Robert Mondavi: A Passion for Wine

Fin da bambino Robert Mondavi è stato insegnato ad apprezzare sia il buon vino che i buoni cibi. Suo padre Cesare Mondavi apri' una ditta che vendeva uva allingrosso e la spediva in qualsiasi stato dell'America. Dopo la sua laurea nel 1939 si mise a lavorare per una ditta che produceva vini che poi suo padre acquistò e mise a Robert come Direttore Generale.Robert voleva essere a conoscenza di come altre ditte producevano il vino e cosi nel 1962 parti' per l'Europa per scoprire come produrre altre ottime qualità di vini. Nel 1965, dopo tanti discordi con il fratello e sua madre, decise di aprire la sua Robert Mondavi Winery ed ebbe un gran successo. Roberto Mondavi mori' nel 2008 a 93 anni e fu un personaggio leggendario nella storia della produzione di vini in America.

For many Italian families, wine is an important part of life. Beginning at an early age, children drink wine diluted with water, and biscotti is dipped in wine and used to lull a child to sleep. During the day, a jug of homemade wine is the centerpiece of the kitchen -- mixed into coffee, sipped with a piece of fruit, shared amongst visitors and enjoyed at the dinner table.

Robert Mondavi was raised with an appreciation for good wine and food. His father, Cesare Mondavi, came to America in 1906, worked for a while in the iron ore mines in Minnesota, returned to his hometown of Sassoferrato (Ancona, Marche), married and, in 1908, traveled back to America and settled in Virginia, Minnesota. With a partner he opened a grocery store, and later a saloon. His wife, Rosa, helped and also ran a boarding house.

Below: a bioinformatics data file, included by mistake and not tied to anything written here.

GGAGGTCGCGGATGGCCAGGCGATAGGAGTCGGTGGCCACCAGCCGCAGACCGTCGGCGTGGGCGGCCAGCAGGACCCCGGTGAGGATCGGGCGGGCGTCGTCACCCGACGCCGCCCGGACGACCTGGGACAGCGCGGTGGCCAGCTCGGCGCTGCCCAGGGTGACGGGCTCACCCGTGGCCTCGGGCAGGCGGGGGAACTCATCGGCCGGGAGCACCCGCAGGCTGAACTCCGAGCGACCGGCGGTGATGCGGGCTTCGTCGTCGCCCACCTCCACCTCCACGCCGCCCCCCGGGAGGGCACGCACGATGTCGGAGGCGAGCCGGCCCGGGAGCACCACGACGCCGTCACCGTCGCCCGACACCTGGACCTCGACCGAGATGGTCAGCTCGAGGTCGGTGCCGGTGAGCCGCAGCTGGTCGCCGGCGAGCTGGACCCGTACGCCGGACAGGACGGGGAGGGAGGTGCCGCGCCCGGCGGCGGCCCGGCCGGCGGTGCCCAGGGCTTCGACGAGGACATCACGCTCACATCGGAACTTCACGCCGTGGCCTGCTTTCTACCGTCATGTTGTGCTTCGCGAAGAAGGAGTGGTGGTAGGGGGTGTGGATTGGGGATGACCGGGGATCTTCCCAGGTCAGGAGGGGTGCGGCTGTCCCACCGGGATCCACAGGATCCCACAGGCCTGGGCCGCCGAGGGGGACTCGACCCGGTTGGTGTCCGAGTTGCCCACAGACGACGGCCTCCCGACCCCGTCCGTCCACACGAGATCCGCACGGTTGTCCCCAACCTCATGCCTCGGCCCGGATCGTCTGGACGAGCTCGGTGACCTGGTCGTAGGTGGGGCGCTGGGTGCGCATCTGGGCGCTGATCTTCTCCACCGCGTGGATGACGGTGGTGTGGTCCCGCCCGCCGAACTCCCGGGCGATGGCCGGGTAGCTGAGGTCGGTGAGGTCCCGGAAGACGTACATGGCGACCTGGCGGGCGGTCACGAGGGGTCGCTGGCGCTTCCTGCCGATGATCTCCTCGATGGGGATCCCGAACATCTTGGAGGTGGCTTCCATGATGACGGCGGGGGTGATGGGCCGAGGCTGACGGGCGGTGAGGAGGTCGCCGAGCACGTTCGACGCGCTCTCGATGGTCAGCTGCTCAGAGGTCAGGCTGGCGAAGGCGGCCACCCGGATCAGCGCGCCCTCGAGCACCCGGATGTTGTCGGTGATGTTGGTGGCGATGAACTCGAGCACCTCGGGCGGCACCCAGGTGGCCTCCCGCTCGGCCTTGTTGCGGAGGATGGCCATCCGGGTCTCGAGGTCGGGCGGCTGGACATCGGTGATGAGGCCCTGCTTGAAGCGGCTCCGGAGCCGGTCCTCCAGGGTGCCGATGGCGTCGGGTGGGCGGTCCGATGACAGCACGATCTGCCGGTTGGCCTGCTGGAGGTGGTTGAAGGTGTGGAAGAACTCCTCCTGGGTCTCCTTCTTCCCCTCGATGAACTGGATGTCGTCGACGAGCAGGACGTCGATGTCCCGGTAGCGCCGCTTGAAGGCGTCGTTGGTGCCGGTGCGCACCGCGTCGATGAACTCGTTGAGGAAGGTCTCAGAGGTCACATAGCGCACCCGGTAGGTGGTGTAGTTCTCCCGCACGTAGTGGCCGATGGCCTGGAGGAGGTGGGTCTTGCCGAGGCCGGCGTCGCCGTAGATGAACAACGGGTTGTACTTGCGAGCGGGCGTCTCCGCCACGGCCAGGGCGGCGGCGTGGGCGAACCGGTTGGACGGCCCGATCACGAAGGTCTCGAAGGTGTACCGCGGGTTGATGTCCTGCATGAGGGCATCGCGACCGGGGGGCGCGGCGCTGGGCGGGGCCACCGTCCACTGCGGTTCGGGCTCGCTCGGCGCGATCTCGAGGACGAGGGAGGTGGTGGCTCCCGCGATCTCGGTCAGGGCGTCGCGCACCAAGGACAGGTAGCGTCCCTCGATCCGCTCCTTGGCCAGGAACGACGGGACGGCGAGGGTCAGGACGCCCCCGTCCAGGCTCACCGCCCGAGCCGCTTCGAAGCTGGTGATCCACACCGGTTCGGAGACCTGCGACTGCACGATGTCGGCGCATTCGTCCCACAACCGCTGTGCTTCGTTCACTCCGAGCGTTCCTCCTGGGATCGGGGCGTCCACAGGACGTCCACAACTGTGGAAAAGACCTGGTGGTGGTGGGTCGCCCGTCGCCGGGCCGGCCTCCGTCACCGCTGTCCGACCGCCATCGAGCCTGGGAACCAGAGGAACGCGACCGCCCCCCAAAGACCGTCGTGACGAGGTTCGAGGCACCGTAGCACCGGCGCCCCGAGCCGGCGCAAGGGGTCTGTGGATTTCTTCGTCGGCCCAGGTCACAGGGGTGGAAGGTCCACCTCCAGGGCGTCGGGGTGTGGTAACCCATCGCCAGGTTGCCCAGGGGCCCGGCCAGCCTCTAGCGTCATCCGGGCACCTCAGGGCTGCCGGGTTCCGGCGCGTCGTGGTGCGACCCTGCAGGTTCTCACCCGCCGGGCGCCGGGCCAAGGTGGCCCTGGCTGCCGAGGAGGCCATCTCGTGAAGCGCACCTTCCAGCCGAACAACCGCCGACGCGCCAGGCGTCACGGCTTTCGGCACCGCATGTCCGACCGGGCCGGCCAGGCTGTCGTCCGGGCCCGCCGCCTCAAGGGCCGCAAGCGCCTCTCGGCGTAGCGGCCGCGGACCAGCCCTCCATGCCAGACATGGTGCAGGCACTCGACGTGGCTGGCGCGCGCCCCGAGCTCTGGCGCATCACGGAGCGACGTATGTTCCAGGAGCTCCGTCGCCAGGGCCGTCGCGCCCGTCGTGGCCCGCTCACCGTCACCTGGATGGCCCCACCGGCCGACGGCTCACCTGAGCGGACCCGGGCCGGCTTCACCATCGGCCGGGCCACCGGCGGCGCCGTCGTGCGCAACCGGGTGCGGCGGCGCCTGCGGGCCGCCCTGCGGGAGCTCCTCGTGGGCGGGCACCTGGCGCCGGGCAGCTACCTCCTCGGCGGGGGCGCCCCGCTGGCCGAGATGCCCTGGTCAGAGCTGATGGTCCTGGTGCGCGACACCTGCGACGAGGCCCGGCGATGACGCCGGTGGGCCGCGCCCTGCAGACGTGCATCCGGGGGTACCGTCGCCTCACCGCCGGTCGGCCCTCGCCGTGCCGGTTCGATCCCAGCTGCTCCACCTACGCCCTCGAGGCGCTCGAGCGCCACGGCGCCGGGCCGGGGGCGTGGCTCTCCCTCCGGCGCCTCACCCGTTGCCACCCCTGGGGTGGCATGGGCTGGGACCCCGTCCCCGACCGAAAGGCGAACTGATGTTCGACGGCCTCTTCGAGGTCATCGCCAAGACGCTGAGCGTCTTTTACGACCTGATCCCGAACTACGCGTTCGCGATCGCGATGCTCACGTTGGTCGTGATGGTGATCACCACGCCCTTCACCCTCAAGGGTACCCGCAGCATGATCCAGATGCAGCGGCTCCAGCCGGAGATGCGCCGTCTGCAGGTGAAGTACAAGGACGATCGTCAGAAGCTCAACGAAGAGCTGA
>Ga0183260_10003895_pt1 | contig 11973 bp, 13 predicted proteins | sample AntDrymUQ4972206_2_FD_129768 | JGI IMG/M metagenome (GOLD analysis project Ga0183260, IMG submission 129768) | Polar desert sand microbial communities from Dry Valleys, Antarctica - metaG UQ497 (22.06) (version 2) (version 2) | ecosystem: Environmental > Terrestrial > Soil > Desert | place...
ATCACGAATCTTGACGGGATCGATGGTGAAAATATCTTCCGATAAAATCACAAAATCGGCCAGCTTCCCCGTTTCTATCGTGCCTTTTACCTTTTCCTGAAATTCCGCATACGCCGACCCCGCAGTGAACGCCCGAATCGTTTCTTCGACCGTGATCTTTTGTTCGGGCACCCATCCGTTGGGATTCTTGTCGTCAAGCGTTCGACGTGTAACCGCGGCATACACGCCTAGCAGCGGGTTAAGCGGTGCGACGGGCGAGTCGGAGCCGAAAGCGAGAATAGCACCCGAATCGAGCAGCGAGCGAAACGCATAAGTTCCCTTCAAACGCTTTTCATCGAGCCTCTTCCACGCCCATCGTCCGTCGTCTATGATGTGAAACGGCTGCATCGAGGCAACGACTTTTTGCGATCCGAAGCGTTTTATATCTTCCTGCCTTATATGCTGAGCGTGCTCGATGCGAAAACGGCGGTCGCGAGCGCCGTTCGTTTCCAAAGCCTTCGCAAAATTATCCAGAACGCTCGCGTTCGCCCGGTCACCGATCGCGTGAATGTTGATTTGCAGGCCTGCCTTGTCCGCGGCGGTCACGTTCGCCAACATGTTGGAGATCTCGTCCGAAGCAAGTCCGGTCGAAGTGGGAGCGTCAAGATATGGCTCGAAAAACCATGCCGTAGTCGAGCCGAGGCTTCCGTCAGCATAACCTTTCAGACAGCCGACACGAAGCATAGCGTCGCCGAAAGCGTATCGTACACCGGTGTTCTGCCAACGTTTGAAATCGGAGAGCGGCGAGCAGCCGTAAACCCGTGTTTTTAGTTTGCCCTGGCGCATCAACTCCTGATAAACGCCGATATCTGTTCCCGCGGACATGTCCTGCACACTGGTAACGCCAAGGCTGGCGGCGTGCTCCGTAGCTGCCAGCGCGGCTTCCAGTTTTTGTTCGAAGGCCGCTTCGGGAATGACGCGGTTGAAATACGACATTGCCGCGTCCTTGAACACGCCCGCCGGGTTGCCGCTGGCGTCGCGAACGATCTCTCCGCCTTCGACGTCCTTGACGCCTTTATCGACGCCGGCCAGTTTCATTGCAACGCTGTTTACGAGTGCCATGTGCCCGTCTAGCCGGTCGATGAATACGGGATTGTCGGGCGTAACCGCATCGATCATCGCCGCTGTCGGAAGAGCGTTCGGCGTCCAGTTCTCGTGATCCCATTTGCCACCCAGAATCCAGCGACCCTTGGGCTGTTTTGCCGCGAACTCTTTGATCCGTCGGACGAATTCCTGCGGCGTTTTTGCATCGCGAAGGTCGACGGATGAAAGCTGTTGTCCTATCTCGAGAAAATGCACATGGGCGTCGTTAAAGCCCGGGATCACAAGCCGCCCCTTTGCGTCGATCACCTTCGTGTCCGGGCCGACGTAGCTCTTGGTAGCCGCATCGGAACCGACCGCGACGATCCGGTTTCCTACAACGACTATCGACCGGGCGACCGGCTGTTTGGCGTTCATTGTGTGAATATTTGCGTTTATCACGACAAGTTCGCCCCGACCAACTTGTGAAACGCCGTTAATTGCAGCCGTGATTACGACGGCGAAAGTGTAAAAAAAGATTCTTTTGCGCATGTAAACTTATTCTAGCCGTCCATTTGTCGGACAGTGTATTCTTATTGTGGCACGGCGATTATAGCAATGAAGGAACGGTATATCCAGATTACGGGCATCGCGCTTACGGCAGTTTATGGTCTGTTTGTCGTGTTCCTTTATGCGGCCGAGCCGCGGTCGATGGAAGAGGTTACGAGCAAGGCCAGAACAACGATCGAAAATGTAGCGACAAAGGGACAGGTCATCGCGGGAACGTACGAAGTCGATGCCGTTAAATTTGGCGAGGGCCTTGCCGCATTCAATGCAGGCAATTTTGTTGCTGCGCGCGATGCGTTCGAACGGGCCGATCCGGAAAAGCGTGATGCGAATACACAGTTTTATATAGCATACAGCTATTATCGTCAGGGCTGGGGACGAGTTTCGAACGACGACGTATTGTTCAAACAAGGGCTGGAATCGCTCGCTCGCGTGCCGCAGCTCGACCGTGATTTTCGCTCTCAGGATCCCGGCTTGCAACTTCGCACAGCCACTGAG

Cesare closed the saloon after Prohibition went into effect, but fellow Italians immigrants wanted to purchase grapes to make homemade wine. Section 29 of the Volstead Act permitted "non-intoxicating cider and fruit juices exclusively for use in his home…" The demand for grapes was huge, and Cesare, a member of a local Italian club, was selected to go to California to purchase grapes.

In 1923, when Robert was 10 years old, his father decided to move the family to Lodi, California. The town was centrally located with a climate well-suited for growing grapes. Cesare was purchasing grapes by the ton -- often buying the harvest of an entire vineyard -- and shipping throughout the United States. Robert, his brother Peter and their two sisters worked for their father, packaging the grapes in wooden boxes.

After high school, Robert attended Stanford University and studied economics, business, and in his last year, chemistry. By then, Prohibition had been repealed and through one of his father's business associations, Robert worked at a winery after graduating from college in 1936. The winery, Sunny St. Helena, produced bulk wine that was shipped east in tank cars. Cesare had controlling interest, and when the manager died in 1940, Robert took over production.

As Robert learned more about the wine industry, he became interested in producing fine wines -- wines in a bottle. In 1943, he learned that the Charles Krug Winery in St. Helena was for sale. The Charles Krug Winery, established in 1861, was the first commercial winery in the Napa Valley. After the death of the owner, the winery was operated by another company, but it had been abandoned for several years. Cesare bought the winery; and while it was being renovated, a bottling line was installed, and wine was purchased and bottled to be shipped east.